Hi, hope this is of help. Most peds/genetics programs overall are not very competitive because there aren't a lot of applicants. However, there are very few programs, and there are only 1-2 spaces per year. Most programs also aren't aiming to fill those spaces no matter what, so they'd rather not fill than match someone who wasn't a good fit for the program. There's not much difference doing the peds/genetics route versus striaght peds (that's what I did, am currently a PL-3) then fellowship. Most combined peds/genetics programs are 5 years, and peds residency alone is three years. However since most genetics fellowships are 2 years the training either way ends up being 5 years. The exception is Boston Children's/HMS fellowship which requires 3 years. A lot of places though do encourage an extra year for research though so it could extend a year either way.So, this post is pretty ancient, but I'm hoping that there will be more responses now. I am very interested in doing a peds/genetics combined program but there is not very much information on these aside from what's available on FREIDA. For instance: are these combined programs very competitive? How does the experience compare to doing a peds residency and then a genetics residency separately (aside from the number of years)?
Any information or advice would be greatly appreciated.
Thank you so much-super helpful!I got pinged by @kb1900 (thanks!) I'm an attending who did a combined peds/genetics program. I'm now on faculty and involved with admissions at a combined program
You can do any type of research you want. We want to see research experience, but we don't really care how "genetics-y" it is. Pick a mentor you like who will support you. Do work you're enthusiastic about using techniques that will some-day be applicable to genetics.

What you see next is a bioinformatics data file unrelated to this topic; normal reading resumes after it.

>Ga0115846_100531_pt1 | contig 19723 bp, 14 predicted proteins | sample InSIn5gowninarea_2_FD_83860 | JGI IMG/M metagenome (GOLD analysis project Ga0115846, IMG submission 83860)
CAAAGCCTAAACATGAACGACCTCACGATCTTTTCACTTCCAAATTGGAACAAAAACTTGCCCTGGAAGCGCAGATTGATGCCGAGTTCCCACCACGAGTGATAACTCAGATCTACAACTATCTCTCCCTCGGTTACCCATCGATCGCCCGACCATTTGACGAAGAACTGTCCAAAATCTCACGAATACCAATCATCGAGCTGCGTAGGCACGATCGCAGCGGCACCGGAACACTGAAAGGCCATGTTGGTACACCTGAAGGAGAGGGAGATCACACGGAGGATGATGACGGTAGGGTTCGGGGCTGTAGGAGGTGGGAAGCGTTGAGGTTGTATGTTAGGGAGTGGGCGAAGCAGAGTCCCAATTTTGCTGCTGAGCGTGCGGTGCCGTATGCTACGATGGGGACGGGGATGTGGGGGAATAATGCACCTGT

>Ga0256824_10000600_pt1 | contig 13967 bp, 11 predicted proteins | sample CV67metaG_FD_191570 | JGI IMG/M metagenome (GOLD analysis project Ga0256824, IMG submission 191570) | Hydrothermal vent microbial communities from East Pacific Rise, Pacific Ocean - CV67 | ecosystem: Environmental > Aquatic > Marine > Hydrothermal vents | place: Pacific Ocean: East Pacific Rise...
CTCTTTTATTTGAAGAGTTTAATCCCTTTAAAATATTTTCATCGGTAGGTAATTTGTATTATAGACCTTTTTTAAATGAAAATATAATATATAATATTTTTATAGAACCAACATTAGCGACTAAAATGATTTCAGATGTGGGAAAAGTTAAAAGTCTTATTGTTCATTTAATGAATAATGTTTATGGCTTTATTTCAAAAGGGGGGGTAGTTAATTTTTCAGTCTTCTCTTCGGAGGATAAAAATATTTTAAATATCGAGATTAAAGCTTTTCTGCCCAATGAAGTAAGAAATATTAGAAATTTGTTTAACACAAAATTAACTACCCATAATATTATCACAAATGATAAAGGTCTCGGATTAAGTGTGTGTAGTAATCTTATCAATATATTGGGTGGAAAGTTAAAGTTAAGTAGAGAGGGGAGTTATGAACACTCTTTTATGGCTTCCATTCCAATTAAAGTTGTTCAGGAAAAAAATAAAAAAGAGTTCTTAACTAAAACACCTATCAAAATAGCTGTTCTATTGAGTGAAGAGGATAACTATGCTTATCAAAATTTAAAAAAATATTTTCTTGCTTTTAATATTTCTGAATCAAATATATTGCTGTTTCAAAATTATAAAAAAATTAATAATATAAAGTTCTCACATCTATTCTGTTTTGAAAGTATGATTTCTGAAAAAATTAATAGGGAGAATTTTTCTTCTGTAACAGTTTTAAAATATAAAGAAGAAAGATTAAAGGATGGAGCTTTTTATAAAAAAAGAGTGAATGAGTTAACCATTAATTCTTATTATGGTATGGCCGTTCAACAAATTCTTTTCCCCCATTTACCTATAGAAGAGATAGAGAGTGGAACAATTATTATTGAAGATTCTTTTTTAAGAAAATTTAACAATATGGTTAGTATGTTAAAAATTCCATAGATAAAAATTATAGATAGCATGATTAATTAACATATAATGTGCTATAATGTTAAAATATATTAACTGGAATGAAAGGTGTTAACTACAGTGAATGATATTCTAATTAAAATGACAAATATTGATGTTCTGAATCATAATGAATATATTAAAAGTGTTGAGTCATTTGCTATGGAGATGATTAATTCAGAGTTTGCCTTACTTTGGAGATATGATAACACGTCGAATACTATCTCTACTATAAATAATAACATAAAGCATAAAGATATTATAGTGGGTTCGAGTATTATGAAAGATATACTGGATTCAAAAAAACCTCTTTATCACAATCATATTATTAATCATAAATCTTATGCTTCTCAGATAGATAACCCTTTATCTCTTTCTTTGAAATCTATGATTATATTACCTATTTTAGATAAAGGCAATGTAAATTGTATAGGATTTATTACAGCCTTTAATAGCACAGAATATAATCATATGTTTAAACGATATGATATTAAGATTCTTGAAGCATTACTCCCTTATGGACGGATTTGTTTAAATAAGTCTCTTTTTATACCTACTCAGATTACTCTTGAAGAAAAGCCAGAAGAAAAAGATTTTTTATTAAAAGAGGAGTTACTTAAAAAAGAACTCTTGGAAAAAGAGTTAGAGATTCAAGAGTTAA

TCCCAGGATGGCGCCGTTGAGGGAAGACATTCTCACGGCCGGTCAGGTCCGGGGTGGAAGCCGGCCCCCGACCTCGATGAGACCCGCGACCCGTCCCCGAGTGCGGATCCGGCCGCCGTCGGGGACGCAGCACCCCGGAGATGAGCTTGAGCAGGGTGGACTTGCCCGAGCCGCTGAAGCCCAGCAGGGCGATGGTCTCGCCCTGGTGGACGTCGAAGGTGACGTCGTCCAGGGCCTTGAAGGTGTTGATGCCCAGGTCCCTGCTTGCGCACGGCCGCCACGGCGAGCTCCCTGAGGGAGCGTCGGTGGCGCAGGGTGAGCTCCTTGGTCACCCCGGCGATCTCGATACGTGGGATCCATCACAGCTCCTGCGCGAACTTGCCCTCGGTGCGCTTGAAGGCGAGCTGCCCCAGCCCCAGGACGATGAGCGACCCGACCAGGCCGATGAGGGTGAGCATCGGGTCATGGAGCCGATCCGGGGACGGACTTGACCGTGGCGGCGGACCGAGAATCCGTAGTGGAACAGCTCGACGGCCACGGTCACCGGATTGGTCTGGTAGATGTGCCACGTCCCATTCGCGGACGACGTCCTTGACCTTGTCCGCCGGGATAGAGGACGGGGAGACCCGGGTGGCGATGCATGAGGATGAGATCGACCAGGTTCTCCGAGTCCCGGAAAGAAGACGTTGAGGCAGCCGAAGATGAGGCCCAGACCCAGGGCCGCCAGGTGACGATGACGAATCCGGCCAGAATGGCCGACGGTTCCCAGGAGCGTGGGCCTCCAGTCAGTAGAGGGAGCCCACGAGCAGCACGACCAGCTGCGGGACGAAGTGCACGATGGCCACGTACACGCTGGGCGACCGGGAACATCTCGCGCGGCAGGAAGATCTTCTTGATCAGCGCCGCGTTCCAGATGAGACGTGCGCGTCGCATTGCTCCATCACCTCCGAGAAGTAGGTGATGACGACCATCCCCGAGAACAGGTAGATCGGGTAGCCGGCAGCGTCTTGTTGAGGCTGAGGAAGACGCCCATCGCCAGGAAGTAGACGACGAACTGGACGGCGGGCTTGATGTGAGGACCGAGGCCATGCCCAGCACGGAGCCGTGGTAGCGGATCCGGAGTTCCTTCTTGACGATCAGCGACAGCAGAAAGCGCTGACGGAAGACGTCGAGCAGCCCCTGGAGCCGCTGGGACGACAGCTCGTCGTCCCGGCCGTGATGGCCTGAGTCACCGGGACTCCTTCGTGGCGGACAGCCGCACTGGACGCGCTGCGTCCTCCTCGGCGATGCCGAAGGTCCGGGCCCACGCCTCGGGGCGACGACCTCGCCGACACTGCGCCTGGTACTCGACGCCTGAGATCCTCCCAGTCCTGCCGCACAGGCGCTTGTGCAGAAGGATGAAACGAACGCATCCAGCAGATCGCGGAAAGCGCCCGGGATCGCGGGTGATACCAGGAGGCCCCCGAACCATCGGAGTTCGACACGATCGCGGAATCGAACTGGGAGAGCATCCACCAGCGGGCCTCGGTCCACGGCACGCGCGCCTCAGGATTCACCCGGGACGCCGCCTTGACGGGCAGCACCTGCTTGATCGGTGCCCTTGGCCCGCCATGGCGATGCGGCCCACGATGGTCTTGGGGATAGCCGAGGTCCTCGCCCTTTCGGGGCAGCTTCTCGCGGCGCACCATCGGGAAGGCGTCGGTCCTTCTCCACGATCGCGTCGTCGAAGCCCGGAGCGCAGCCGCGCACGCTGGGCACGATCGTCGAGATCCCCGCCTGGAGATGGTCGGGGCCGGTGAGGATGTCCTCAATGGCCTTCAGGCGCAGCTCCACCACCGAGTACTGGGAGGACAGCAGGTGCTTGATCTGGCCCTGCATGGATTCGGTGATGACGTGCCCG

Fit means that you're enthusiastic about genetics, you have evidence that you are going to pursue clinical genetics and not dump us for general peds and that you're dependable and a good personality match, since in most programs you'll spend a lot of one-on-one time with each attending and we don't want you to be annoying. Personality depends on the program. At my program, it means not whiny, and able to react quickly to biochemical labs, but it can vary.
Almost everyone ends up in a big academic center, but there are larger private practice groups (e.g. Kaiser) that higher geneticists.
The "industry" mostly means drug development for rare genetics diseases or being the medical director of a commercial genetics laboratory.
Hope that helps!
It would probably come across as crass to ask about this (i.e. maybe don't ask program directors), but the good news is that you don't have to. Public universities are required to disclose the salaries of employees, and this includes many major academic medical centers. You can google this for yourself. To answer your question, yes, it is reasonable as a medical geneticist to expect to earn a similar salary to what primary care physicians earn. You will definitely not earn what your orthopedist or ENT colleagues do, and this is not because what you do is less valuable but because our current healthcare system rewards specialties that perform procedures. With the exception of those that are OBGYNs, most geneticists don't do procedures so there's not much you can do about that. Most doctors still manage to pay off their loans though, and ultimately what matters is that you enjoy the career you chose.Thank you @Mendelssohn for this generous write up. It has inspired me to give the field a very serious consideration. However, I can't help but consider the financial aspect of pursuing a career in medical genetics, especially that I'm anticipating to graduate med school with an astronomical debt burden.